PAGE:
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Find the top rated atv trails in Binghamton, whether you're looking for an easy short atv trail or a long atv trail, you'll find what you're looking for. Click on a atv trail below to find trail descriptions, trail maps, photos, and reviews.
We parked at the Lowman lot. Rode to Elmira and back. Nice little trail.
The trail was perfect in late July 2019. A bit hard to find the beginning in Ithaca, but it's right behind (west of) the Ithaca Children's Garden. The route is a steady but gentle rise almost all the way to Taughannock Falls State Park, but of course that makes it sheer rolling pleasure on the way back. You can also enjoy a couple miles of extra trail, paved, along the Ithaca waterfront over to Stewart Park at the southeast corner of Cayuga Lake.
In late July 2019 the trail was in fine shape from Watkins Glen to Millport, which is as far as we went.
This trail is ideal for you and your horse becoming accustomed to the many sites and sounds on the trail. It is flat and wide enough for two horses and riders to travel side by side if desired. The footing is crushed rock. Expect to cross short roads and wood bridges and to encounter a variety of wildlife including humans on their bicycles, pushing strollers or just walking.
Rode the Lackawana Rail Trail end to end, and back, on 5/4/2019. Rode hybrids, No issues. Trail pavement was in excellent condition the entire route. Many benches on newer section of trail. Many views of the Chemung River. Saw many different kinds of birds along river. Parked at trail parking lot near Lowman Crossover. Very easy to find. But only 3 parking spaces and one was for handicaped. Rode the trail to Eldridge Park and around the park loops. One loop is around the lake. A greater loop is around the park. Few or no trail signs. But not an issue because the design is very simple and there are posted maps. Eldridge Park looked well cared for and pleasant to visit. Restrooms available at the park. Didn't see any restrooms along the trail. Saw many trail users (bikers, walkers, & runners) on an overcast & lightly misting morning.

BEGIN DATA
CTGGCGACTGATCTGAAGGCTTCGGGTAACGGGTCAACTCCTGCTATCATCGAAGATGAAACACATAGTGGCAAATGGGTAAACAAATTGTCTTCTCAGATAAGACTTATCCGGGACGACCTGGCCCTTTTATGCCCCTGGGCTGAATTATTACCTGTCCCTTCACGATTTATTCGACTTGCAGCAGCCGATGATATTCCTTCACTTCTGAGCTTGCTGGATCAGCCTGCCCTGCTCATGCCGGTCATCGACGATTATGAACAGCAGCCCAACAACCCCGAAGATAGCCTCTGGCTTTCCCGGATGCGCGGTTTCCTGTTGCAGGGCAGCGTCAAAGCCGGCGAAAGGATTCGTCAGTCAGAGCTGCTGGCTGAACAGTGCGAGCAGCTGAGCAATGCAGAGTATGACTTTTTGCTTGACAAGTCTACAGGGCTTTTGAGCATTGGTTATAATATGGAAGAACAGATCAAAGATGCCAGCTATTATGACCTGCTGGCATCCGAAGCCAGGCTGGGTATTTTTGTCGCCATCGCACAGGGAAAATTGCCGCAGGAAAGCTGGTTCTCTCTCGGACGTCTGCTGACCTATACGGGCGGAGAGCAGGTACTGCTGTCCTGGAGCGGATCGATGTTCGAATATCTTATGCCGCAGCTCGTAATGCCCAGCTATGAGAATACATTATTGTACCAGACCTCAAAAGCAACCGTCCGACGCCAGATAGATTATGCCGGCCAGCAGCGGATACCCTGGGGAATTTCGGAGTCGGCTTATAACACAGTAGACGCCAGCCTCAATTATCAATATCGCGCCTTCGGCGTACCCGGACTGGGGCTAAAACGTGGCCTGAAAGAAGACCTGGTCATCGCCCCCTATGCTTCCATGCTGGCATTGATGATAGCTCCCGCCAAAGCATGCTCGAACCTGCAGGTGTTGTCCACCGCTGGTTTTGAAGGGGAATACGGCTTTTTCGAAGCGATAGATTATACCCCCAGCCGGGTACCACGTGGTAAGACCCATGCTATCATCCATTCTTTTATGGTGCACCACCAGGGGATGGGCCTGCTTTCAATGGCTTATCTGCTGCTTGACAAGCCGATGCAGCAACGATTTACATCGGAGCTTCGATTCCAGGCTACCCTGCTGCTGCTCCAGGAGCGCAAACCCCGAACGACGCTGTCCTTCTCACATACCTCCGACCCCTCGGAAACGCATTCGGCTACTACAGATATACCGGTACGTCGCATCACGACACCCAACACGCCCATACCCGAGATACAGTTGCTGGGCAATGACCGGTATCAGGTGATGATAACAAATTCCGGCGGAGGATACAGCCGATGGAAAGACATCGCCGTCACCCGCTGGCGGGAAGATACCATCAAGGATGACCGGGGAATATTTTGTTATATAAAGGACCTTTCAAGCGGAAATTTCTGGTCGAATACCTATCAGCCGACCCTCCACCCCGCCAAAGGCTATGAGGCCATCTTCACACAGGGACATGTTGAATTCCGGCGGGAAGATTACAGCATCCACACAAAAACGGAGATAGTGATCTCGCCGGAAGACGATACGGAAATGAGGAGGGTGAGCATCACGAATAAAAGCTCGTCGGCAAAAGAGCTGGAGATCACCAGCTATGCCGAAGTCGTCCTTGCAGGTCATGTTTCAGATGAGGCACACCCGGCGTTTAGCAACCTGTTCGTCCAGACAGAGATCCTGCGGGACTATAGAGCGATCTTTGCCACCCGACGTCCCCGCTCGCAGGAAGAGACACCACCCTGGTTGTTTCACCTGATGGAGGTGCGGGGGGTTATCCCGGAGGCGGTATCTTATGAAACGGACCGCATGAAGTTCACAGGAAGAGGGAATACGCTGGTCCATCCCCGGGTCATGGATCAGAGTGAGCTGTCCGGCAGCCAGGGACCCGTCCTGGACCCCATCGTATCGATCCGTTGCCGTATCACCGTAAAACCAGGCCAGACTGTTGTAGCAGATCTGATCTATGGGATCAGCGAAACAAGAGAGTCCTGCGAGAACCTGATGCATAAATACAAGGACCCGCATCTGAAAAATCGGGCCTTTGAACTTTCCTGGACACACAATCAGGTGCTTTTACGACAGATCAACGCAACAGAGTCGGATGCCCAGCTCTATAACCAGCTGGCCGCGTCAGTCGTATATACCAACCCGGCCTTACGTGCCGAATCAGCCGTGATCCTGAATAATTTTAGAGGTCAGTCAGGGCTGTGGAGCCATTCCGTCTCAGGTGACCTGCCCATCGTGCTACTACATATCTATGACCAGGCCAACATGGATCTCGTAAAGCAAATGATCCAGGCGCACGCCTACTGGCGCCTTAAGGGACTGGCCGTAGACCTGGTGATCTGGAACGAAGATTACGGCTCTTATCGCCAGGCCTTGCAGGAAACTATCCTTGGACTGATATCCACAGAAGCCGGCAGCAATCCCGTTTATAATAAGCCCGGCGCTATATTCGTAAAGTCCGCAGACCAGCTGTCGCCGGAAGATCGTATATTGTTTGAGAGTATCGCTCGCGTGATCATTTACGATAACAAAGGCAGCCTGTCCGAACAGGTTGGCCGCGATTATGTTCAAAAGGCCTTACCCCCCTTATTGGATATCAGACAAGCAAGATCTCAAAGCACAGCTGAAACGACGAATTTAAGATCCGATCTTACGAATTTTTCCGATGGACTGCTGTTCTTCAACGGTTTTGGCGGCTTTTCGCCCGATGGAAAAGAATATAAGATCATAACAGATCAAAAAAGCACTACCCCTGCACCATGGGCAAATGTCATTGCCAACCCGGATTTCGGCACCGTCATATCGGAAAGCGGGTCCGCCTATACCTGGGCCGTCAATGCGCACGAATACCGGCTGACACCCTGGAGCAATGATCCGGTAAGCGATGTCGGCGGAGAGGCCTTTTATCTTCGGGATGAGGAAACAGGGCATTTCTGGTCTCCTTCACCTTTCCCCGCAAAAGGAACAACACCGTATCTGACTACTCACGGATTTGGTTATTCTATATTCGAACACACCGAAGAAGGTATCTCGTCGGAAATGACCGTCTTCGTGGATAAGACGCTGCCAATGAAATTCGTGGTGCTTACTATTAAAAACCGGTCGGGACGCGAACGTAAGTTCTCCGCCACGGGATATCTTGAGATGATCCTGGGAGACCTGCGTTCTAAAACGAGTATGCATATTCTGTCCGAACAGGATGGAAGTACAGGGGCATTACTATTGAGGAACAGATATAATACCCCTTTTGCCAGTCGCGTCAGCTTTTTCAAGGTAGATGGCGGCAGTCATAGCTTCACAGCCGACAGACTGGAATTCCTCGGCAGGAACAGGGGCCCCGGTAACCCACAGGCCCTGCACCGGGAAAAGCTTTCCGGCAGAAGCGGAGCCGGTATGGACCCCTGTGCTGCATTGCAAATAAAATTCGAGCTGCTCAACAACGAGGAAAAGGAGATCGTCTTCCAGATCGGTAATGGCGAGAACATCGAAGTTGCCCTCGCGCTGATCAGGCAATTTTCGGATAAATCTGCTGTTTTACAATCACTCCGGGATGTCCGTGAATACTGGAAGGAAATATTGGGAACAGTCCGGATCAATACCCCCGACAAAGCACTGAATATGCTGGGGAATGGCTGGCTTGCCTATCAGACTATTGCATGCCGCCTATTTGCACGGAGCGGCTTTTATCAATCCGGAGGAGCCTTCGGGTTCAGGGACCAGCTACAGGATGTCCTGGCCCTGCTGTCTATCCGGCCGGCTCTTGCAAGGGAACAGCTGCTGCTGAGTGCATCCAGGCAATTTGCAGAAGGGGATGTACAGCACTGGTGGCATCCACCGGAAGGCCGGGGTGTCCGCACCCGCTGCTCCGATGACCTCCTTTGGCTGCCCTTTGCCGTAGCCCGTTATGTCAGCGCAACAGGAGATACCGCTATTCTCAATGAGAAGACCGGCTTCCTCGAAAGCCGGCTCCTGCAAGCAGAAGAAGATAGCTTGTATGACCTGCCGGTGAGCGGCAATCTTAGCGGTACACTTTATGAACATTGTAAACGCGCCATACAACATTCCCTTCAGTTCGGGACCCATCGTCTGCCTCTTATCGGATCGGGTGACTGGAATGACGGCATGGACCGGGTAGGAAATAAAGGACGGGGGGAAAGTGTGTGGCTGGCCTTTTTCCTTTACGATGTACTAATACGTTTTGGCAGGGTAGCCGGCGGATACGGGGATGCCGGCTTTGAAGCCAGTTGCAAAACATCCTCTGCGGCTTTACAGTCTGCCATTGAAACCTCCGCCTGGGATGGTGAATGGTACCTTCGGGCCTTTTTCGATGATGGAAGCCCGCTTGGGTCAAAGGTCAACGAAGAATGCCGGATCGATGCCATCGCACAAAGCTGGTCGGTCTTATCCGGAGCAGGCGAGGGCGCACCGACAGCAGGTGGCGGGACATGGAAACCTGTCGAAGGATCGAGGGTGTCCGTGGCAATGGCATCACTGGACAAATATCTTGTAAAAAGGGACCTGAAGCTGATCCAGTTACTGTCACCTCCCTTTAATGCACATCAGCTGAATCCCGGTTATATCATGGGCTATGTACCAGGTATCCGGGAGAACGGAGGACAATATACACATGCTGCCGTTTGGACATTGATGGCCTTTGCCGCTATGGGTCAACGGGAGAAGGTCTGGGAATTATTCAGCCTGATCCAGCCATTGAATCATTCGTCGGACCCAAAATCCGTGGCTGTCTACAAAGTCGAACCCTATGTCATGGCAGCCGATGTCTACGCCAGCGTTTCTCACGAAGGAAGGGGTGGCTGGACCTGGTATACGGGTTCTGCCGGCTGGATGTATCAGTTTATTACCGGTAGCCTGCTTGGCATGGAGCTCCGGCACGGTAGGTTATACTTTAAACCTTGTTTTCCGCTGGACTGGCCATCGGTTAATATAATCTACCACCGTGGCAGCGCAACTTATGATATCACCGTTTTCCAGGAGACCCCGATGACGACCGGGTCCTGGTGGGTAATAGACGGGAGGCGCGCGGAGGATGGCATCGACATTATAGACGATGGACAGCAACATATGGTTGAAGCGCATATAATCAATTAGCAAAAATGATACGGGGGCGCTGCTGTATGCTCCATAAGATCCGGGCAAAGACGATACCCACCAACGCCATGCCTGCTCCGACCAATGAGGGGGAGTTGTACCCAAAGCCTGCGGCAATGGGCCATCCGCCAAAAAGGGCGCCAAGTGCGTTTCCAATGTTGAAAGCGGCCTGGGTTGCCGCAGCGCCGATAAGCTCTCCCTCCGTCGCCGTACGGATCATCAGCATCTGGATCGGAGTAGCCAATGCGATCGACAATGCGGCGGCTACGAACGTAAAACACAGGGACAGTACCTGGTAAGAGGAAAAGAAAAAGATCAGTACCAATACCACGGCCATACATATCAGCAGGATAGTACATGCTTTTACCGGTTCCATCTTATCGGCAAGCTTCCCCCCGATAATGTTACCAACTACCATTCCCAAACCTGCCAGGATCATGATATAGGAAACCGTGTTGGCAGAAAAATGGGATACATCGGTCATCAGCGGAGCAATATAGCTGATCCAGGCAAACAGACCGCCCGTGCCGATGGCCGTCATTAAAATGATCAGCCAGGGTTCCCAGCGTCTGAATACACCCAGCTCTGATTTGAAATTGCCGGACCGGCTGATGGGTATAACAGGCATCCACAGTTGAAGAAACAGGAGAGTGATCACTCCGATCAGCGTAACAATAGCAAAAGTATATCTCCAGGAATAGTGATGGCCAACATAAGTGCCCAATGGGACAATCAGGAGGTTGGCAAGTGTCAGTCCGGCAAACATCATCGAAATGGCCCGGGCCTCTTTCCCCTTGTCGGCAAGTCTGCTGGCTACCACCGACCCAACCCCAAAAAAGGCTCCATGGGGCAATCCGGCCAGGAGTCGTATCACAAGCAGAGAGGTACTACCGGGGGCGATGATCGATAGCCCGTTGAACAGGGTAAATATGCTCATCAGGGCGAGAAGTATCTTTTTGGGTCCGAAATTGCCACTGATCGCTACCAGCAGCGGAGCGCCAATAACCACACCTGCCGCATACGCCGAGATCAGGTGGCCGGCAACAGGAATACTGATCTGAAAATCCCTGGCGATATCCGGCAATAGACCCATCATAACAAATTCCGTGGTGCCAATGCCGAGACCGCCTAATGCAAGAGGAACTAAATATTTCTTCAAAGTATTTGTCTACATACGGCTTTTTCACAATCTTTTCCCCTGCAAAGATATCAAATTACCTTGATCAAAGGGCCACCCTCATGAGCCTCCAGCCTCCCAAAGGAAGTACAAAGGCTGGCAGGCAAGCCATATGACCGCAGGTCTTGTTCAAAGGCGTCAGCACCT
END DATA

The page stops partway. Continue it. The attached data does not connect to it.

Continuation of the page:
Rode the length of the Jim Schug Rail Trail, and then continued on a new extension of the trail from Dryden to Freeville that opened Saturday, 5/11/2019. About 14 miles round trip. I rode a hybrid. No issues. The Jim Schug section of trail was in great shape. No holes or debris on trail. Many wood bridges newly sealed. Many bikers and walkers. A few joggers. Lots of people fishing in the lake, ponds, and stream along side the trail. Saw 5 beaver dams, and lots of wildlife along the trail.
Note: Attended opening ceremonies for the trail extension and told plans are actively being worked to extend trail into Ithaca and connect with the East Hill Recreation Trail (which is another rail trail). Length of trail planned to be about 20 miles.
Easy grade to walk with sunny and shaded areas. It is good that cyclist now give audibles while passing hikers. Perhaps a few pet / waste containers and/or port-a-johns can soon be added.
I love walking my dog on the trail in Jermyn, PA but I wish there were benches along the way. The dog likes to rest and so do I.
Very difficult to find. No signage in Eldridge Park. The surface is excellent, but the trail runs along the interstate. Noisy and lots of trash along the trail.